- Anxiety associated with tests or exams: This is what we call test anxiety. Test anxiety is a psychological condition in which people are distressed and anxious when they are being tested. While many people feel stressed and anxious before and during exams, test anxiety can actually hinder learning and cause poor test results. Both memory and performance are hampered by test anxiety. It is more difficult to recall when you are stressed. The more difficult it is to recall, the more agitated you become.
- Medication: If you experience brain fog after recently taking medication, then you should talk to your doctor or healthcare professional to make sure that it is a side effect of the medication.
- Lack of sleep: When we don’t get a good night’s sleep, we’re less efficient.
- Feeling overwhelmed: If we do not take steps to care for ourselves, our hectic lives may wear us down. When we realise we don’t have enough resources due to an overload, our brains often go blank.
- Low confidence, overly stressed, nerves and overthinking: When you’re not confident, you’re nerves are increased as well as your stress levels. In this situation, if you’re learning your new lesson and you’re due to recite it to your teacher, you can begin to dwell and overthink over the consequences of any mistake, and even begin to doubt yourself and whatever it is that you’re reciting.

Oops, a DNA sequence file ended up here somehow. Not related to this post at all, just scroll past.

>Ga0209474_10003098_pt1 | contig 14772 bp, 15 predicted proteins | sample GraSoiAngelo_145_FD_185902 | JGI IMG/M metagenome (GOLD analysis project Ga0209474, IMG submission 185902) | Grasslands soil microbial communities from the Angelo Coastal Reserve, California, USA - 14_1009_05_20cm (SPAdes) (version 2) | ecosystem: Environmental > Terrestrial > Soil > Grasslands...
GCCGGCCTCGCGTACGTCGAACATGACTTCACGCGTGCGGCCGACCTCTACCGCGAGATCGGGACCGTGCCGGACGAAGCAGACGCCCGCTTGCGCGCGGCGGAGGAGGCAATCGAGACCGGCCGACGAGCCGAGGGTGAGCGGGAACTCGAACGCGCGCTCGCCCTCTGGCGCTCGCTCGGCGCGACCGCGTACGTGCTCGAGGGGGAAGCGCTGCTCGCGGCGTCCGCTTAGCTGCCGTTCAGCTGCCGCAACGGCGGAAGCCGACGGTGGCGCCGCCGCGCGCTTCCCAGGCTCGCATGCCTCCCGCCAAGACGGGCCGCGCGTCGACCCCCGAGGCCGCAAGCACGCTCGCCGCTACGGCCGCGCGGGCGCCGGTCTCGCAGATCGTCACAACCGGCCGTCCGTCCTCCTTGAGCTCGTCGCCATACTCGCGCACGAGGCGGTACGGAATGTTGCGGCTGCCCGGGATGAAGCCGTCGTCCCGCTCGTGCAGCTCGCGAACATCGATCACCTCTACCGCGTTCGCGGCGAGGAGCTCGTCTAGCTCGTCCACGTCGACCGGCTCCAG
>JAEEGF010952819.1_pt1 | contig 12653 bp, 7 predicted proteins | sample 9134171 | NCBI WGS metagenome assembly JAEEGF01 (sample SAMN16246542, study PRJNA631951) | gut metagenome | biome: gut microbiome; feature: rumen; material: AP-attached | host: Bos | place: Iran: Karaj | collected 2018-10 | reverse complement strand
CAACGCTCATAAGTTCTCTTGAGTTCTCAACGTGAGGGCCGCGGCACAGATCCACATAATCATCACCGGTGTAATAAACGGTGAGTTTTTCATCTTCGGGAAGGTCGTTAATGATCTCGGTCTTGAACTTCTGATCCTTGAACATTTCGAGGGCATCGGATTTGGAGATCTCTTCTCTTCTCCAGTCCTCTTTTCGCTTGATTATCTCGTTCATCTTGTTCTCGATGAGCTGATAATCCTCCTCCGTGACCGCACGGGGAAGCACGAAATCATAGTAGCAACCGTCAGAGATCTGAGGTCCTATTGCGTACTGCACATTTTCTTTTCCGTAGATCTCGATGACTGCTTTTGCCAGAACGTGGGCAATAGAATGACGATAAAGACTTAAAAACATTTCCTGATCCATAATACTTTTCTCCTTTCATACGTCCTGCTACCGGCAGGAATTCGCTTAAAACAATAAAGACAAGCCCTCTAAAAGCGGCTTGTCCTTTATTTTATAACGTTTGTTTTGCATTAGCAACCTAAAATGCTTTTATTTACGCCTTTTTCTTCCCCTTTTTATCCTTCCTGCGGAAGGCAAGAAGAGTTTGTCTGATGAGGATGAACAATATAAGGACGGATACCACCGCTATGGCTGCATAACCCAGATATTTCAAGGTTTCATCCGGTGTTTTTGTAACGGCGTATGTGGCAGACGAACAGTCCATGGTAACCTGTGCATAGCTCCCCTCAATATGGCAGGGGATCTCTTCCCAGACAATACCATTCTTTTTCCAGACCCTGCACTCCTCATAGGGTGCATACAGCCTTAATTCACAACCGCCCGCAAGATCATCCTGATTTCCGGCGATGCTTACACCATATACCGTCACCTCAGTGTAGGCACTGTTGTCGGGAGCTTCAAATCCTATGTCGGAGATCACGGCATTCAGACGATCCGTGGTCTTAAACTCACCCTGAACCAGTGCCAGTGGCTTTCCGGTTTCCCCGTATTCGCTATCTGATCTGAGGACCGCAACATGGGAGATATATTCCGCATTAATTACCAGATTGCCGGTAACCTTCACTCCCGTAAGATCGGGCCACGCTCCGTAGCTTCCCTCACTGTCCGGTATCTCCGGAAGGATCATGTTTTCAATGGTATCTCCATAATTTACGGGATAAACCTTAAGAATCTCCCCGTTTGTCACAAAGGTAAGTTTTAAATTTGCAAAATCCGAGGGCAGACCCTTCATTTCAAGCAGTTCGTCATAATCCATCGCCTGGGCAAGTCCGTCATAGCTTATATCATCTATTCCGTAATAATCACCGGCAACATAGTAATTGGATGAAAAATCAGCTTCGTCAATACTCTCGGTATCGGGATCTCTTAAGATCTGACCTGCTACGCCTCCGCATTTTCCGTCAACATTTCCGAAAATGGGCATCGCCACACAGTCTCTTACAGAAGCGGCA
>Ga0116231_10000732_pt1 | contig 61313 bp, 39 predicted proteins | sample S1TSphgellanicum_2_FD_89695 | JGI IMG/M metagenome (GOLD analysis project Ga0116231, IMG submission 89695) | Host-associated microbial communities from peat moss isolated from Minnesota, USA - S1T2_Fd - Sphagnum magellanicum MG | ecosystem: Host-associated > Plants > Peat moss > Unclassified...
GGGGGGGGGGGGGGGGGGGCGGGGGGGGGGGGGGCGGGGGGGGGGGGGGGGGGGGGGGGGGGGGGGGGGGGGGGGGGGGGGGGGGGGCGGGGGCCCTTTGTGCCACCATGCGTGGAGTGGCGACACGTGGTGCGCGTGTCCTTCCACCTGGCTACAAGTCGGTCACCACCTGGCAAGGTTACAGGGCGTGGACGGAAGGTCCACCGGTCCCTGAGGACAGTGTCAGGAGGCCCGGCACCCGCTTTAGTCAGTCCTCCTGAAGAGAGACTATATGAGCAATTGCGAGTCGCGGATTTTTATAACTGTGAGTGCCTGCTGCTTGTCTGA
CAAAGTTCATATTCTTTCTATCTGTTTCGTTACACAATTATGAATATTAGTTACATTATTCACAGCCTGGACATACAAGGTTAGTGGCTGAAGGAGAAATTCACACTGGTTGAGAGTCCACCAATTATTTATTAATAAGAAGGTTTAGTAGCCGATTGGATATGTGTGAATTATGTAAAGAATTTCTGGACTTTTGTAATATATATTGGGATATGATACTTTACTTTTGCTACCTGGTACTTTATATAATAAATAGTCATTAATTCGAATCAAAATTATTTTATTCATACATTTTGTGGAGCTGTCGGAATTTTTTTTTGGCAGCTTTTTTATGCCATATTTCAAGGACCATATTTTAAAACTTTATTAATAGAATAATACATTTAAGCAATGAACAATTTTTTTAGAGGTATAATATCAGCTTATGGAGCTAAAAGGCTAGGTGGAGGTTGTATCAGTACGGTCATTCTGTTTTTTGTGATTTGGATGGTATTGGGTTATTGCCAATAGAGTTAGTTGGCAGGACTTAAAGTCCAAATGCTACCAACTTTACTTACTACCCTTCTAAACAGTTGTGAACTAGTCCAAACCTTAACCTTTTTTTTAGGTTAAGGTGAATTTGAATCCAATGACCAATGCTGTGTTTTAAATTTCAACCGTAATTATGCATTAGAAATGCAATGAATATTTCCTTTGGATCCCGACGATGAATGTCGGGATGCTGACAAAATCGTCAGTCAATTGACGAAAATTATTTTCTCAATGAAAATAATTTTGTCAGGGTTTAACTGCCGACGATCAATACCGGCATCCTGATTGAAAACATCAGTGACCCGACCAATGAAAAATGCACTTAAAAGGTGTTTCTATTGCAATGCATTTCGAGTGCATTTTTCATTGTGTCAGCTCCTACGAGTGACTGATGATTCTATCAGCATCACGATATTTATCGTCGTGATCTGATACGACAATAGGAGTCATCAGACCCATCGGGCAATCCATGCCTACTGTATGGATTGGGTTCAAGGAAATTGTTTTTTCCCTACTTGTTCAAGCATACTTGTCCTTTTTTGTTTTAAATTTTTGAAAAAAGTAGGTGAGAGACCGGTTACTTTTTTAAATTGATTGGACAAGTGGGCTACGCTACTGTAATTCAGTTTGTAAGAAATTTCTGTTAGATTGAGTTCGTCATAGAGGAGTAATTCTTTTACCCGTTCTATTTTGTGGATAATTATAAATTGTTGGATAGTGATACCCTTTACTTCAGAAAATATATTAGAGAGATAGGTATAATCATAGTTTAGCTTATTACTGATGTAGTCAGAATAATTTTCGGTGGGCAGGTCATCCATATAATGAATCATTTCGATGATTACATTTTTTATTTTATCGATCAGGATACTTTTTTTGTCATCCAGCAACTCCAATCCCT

- Medical conditions: There are conditions that are often linked with blanking out. They typically include inflammation, fatigue, and changes in blood sugar levels. Those diagnosed with fibromyalgia may experience mental fatigue on a daily basis. Other conditions that cause empty-headed symptoms include anemia, hypothyroidism, depression, arthritis, lupus, and Alzheimer’s disease.
Then there are reasons that are more related to your learning process. These include: